Scripture: Luke 4.14
Jesus returned to Galilee in the power of the Spirit, and news about him spread through the whole countryside.
The Spirit of the Sovereign Lord is on me,
because the Lord has anointed me…
Reflection: The Spirit of the Lord :: Epiphany
By John Tillman
Jesus, in his Nazareth sermon, began with an affirmation that the Spirit of God was on him. This was a radical claim. The Spirit of God had been absent from Israel for generations. Their prophets fell silent and their senses dulled to God’s voice.
It is no wonder that the religious elite sank so deeply into ritual and legalism. They had no power to do anything else. It is no wonder that Nicodemus—Israel’s teacher—is so ignorant of the Spirit when he speaks to Jesus. Who could have taught him?
We are often no less ignorant than Nicodemus and no less addicted to moralism than the Pharisees, but we do so with fewer excuses.
It is difficult to overstate the importance of the Holy Spirit of God to our lives as believers. It is also difficult to understate the time most believers spend developing and refining our connection to the Spirit. Cretan philosopher Epimenides said, and Paul the Apostle agreed, “In him we live and move and have our being,” but if we are living and moving amongst the Spirit of God we seem to often be doing so with senses dulled.
Many people desire the gifts of the Spirit, without recognizing that the Spirit is the gift.
It is through the Holy Spirit that Jesus starts his earthly life in the womb of a virgin girl. It is through the Holy Spirit that he grows and learns. It is through the Holy Spirit that he resists temptation. It is through the Holy Spirit that he healed, taught, cast out demons, and raised the dead. Then he ascends to Heaven to make way for the coming of this same Spirit to his followers, saying that we will “do even greater things than these.”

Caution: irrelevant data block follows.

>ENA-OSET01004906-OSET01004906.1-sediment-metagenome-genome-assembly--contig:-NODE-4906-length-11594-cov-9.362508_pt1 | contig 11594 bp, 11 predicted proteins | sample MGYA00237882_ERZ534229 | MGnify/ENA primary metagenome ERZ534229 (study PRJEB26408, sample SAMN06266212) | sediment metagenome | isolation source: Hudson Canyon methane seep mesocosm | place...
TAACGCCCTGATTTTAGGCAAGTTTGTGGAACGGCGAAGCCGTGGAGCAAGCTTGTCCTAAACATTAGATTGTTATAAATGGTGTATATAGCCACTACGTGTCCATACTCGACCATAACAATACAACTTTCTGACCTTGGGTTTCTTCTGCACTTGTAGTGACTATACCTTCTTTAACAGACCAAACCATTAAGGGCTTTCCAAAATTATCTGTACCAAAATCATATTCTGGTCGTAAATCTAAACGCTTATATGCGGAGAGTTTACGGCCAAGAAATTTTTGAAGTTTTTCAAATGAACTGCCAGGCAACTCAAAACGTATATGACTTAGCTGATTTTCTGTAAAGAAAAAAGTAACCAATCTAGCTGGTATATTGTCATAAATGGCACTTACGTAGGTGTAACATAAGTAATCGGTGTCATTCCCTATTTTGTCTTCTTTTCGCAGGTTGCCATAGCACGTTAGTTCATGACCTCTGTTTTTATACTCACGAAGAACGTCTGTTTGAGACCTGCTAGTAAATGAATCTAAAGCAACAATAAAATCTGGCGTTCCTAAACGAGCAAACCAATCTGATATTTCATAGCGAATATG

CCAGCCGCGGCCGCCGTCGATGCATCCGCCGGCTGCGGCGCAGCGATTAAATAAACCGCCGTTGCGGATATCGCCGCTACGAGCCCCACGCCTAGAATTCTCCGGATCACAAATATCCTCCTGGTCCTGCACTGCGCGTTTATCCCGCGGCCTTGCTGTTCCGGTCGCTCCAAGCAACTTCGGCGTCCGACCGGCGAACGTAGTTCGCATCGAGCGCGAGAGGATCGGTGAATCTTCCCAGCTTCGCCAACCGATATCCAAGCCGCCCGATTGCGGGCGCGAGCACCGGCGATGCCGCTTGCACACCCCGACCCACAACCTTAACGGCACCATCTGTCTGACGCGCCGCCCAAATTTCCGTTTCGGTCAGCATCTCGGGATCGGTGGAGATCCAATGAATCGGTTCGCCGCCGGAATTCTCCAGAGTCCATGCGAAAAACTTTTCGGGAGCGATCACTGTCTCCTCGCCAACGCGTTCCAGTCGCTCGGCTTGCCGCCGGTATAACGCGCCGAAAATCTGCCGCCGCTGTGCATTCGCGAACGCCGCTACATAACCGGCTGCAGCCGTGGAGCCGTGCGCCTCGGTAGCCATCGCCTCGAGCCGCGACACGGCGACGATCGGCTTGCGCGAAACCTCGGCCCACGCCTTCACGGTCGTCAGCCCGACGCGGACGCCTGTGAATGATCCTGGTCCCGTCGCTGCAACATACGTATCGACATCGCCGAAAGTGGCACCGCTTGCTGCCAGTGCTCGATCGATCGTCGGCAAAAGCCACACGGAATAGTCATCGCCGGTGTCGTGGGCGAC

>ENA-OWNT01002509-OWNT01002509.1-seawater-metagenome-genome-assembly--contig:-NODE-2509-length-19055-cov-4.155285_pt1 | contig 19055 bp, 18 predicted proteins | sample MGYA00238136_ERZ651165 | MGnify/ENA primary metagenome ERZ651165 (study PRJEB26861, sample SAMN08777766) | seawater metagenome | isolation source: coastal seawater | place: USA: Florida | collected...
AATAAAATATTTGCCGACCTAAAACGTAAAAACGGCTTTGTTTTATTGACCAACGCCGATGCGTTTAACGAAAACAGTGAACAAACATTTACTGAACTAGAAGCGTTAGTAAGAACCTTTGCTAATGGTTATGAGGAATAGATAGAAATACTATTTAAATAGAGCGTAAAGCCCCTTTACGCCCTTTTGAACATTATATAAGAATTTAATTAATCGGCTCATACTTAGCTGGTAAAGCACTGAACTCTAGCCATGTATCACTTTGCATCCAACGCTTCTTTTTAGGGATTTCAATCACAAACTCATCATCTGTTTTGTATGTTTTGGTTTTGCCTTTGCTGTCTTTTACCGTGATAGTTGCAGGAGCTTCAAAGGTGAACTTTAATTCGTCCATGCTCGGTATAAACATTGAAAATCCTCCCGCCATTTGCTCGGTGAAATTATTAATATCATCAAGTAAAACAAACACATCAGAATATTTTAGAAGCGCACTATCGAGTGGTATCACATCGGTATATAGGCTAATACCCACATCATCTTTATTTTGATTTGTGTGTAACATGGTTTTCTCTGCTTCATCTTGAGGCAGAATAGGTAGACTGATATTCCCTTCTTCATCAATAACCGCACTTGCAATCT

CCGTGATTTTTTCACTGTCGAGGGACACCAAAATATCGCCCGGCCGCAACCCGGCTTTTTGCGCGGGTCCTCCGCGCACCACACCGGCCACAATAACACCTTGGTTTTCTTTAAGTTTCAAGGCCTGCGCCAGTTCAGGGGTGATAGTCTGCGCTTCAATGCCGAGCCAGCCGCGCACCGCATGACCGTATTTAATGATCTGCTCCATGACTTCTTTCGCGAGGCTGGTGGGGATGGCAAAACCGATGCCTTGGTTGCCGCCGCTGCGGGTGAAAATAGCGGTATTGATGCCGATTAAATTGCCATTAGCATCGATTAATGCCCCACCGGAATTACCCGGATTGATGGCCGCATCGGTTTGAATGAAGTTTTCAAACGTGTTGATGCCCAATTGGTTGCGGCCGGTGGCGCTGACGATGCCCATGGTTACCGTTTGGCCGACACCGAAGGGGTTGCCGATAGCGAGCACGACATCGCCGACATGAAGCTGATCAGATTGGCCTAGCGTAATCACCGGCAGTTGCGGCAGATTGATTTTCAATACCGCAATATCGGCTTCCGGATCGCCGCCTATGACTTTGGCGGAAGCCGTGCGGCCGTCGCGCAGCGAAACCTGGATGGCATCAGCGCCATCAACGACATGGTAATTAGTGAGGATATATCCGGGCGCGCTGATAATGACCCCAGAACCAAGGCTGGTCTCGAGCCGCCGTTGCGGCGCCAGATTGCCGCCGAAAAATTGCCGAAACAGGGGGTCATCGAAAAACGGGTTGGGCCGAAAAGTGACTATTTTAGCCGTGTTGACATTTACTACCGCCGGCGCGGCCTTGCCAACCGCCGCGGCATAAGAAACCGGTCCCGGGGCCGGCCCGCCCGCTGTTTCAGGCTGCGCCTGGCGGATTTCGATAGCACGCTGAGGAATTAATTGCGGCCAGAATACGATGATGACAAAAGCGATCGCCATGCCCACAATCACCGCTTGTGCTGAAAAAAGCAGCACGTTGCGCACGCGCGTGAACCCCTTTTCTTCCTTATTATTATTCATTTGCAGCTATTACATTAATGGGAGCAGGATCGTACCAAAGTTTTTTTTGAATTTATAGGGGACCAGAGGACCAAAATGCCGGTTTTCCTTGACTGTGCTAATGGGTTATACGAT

The growth of Jesus in Mary’s womb symbolizes his growth and gradual manifestation in our lives. Mary lent Jesus DNA, and cells, and tissue—her body knit him together and delivered him into our world. Mary lent his Spirit flesh. Jesus gives our flesh Spirit.
The Holy Spirit, paraklētos, who made Christ’s earthly body, now makes in our individual bodies Christ’s mind and spirit. But more powerfully, we are knit together as a community, The Church. into the physical body of Christ in the world.
We, The Church, are charged as Mary was, to deliver Christ, to manifest him, to the world. The rest of Christ’s sermon at Nazareth will help us see how.
Today the church remembers with sorrow the slaughter of the male infants of Bethlehem. When the world finds it cannot kill Christ, it will often turn to the nearest available victims to dispense its aimless rage. As we manifest Christ to the world, we will find ourselves victimized in his place…”for your sake we are slaughtered…“
Remember, Lord, how short life is, how frail you have made all flesh. — Psalm 89:47
– From Christmastide: Prayers for Advent Through Epiphany from The Divine Hours by Phyllis Tickle.